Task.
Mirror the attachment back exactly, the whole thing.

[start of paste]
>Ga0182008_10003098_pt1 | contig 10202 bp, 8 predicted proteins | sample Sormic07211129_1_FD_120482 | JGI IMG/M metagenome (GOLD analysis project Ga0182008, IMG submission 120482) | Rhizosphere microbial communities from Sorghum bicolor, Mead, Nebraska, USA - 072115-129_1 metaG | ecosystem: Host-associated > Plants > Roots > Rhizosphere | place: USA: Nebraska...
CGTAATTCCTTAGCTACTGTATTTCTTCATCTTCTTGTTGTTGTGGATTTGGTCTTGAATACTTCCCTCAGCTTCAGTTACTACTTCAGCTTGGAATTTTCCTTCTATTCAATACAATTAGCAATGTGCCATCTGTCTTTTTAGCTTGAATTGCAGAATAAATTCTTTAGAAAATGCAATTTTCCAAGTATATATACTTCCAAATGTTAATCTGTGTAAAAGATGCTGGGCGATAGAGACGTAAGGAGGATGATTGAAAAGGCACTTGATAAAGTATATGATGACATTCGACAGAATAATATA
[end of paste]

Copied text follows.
>Ga0182008_10003098_pt1 | contig 10202 bp, 8 predicted proteins | sample Sormic07211129_1_FD_120482 | JGI IMG/M metagenome (GOLD analysis project Ga0182008, IMG submission 120482) | Rhizosphere microbial communities from Sorghum bicolor, Mead, Nebraska, USA - 072115-129_1 metaG | ecosystem: Host-associated > Plants > Roots > Rhizosphere | place: USA: Nebraska...
CGTAATTCCTTAGCTACTGTATTTCTTCATCTTCTTGTTGTTGTGGATTTGGTCTTGAATACTTCCCTCAGCTTCAGTTACTACTTCAGCTTGGAATTTTCCTTCTATTCAATACAATTAGCAATGTGCCATCTGTCTTTTTAGCTTGAATTGCAGAATAAATTCTTTAGAAAATGCAATTTTCCAAGTATATATACTTCCAAATGTTAATCTGTGTAAAAGATGCTGGGCGATAGAGACGTAAGGAGGATGATTGAAAAGGCACTTGATAAAGTATATGATGACATTCGACAGAATAATATA